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#bookweekscotland

One Sweet Moment by Maggie Craig

This month, November, I’m showcasing my novel One Sweet Moment. It’s a love story, if not one for the faint-hearted. Life for a poor girl in 1820s Edinburgh could be difficult and dangerous and I wrote the book with the realities of life back then in mind. I call it romance noir.

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One Sweet Moment is also a coming-of-age tale and a love letter to Old Edinburgh. Richard and Kate’s touching and poignant romance plays out against the colour and pageantry of King George IV’s pivotal visit to Edinburgh in 1822 and the heart-stopping drama of the Great Fire of Edinburgh of 1824.

The book has had great reviews and is available as a paperback, ebook and as an audio download. You can buy One Sweet Moment from High Street and independent bookshops, Amazon UK and Amazon US. Overseas readers who would like to buy the paperback rather than the ebook might like to know that The Book Depository dispatches books worldwide with free delivery.

If you’d like to keep up to date with my writing news, please sign up for my quarterly newsletter using the form to the right of this post.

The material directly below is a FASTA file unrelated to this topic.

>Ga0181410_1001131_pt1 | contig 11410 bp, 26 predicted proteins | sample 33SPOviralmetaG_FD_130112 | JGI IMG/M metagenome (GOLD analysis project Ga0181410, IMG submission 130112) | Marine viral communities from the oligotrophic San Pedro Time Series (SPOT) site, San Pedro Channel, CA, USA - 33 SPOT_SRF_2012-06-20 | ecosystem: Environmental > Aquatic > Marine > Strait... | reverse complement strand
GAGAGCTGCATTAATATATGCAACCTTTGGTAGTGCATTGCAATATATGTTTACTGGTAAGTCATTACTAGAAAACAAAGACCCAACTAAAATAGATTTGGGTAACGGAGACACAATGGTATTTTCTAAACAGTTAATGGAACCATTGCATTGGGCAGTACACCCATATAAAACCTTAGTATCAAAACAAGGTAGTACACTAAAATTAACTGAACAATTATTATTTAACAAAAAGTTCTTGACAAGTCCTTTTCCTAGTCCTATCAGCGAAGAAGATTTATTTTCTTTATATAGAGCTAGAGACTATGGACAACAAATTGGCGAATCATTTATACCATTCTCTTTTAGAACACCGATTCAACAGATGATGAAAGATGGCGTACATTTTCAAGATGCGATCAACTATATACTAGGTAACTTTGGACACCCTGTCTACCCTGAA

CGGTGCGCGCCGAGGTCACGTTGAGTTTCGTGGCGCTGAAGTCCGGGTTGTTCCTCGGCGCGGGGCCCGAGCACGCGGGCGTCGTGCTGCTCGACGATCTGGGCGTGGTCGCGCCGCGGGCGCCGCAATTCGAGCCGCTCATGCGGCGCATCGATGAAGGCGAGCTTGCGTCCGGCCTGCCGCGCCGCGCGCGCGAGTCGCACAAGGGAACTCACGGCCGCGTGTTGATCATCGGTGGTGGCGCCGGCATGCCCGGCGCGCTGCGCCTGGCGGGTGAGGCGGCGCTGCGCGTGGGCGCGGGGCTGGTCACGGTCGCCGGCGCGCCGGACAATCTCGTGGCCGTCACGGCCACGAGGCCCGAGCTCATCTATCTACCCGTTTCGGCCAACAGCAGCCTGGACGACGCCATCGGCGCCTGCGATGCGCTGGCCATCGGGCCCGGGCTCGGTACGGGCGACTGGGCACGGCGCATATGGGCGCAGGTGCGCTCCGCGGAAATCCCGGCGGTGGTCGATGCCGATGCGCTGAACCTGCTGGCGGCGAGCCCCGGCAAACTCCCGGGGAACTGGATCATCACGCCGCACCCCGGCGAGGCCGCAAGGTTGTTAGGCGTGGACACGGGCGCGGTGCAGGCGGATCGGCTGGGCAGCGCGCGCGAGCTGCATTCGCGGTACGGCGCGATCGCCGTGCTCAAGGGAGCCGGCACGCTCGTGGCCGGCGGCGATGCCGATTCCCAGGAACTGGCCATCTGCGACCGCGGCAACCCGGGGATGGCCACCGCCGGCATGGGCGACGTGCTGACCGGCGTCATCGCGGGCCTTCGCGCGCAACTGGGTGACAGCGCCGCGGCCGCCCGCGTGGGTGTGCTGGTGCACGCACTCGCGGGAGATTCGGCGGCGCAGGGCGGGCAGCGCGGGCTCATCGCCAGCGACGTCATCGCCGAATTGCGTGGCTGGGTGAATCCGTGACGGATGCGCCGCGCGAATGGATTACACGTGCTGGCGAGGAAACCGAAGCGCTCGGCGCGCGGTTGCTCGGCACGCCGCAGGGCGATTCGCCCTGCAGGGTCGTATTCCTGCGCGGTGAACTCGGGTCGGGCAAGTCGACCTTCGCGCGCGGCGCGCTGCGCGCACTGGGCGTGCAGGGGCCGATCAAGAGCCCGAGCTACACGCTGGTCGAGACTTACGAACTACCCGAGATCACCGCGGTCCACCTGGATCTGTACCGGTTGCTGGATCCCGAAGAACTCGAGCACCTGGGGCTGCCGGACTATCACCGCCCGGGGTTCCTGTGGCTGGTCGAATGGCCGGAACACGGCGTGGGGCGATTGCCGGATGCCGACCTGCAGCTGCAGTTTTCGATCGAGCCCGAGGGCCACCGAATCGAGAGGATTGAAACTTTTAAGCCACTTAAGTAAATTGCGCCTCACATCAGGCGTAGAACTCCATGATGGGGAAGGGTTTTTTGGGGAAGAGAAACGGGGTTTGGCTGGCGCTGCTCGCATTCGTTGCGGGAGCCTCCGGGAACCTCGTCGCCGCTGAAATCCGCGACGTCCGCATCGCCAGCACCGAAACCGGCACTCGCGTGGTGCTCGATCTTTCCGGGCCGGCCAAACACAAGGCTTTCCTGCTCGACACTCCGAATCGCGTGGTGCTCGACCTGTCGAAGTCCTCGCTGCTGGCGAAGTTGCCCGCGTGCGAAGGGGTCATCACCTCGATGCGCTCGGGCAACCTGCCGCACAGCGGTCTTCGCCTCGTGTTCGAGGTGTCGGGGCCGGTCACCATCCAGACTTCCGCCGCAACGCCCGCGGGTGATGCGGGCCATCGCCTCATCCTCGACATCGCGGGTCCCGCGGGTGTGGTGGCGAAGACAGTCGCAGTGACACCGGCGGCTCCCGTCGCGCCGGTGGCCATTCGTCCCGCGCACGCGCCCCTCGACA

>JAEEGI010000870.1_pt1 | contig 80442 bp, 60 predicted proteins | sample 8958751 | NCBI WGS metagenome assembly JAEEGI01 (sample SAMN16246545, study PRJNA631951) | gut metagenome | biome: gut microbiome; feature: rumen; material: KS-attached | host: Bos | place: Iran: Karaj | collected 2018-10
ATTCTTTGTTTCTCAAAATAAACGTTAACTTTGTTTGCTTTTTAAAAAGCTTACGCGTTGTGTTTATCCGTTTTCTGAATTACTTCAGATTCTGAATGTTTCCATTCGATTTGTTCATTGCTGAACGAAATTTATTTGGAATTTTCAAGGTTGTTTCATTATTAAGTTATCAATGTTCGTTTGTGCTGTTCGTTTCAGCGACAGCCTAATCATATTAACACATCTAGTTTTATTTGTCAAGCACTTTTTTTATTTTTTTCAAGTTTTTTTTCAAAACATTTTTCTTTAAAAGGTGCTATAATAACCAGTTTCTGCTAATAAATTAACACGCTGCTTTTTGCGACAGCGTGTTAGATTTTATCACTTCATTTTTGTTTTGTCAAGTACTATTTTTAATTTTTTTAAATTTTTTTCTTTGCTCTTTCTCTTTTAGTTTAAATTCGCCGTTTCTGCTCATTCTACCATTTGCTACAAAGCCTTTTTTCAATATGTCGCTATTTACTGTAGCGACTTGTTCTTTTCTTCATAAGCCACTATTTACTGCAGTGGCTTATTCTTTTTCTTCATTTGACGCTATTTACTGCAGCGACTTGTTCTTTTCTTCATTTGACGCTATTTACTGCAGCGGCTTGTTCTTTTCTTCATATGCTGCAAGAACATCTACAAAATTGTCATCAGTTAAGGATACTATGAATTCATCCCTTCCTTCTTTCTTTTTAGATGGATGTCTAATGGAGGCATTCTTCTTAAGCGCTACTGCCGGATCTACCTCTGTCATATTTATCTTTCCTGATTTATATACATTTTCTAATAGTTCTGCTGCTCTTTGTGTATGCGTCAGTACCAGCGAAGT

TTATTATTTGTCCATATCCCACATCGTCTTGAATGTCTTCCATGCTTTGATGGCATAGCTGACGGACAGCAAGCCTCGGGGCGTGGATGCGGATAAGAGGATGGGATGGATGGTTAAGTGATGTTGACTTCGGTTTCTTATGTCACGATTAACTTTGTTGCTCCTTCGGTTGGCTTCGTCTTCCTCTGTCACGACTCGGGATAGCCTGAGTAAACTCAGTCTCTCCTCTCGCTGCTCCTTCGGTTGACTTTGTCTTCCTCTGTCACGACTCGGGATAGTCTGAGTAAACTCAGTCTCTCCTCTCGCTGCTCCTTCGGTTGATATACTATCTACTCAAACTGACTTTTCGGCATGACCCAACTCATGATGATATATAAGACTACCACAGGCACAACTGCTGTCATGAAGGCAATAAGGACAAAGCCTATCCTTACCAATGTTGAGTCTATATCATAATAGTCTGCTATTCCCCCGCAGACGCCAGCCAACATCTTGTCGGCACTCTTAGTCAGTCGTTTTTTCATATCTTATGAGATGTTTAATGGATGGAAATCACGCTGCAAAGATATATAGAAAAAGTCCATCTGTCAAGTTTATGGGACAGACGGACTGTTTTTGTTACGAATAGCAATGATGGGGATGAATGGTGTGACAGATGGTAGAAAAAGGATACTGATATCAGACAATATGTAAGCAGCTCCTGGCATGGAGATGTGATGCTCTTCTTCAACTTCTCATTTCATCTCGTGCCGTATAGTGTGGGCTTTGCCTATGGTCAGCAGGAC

Halloween in Scotland – The Whole Unhallowed Clanjampfrey of the Netherworld

We decided to go back to Scottish tradition this Halloween, where we’ve been celebrating this festival since time immemorial. Our lantern this year is carved from a turnip.

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OK, I admit that Andrew the Neep-Heid is somewhat roughly-hewn and has a face only a mother could love but he’ll do sterling service on the gate-post tomorrow evening, lighting the way for any passing guisers.

But gin the auld folks’ tales are richt,
An’ ghaists come hame on Hallow nicht…

Violet Jacob

The traditional Scottish guiser is in disguise, that’s where the word comes from. This was a ploy designed to confuse and hide your real identity from witches, ghosts, malevolent spirits and fairies, all of whom might wish you harm. The Scottish variety of fairies are quite malevolent too. We have a rowan tree outside the front door, so that’ll keep the witches away. We’ll be on our own with the fairies but some of the ghosts will be welcome.

There used to be an element of ‘trick or treat’ in some parts of Scotland. According to F Marian McNeill’s classic work on customs of the Scottish year, The Silver Bough, lobbing a ‘fusillade of turnips’ at people’s doors was quite common at one time. This softened into guising, knocking at the neighbours’  doors in the hope of being invited in to do your party piece in return for an apple, a tangerine, a handful of sweeties or a coin or two.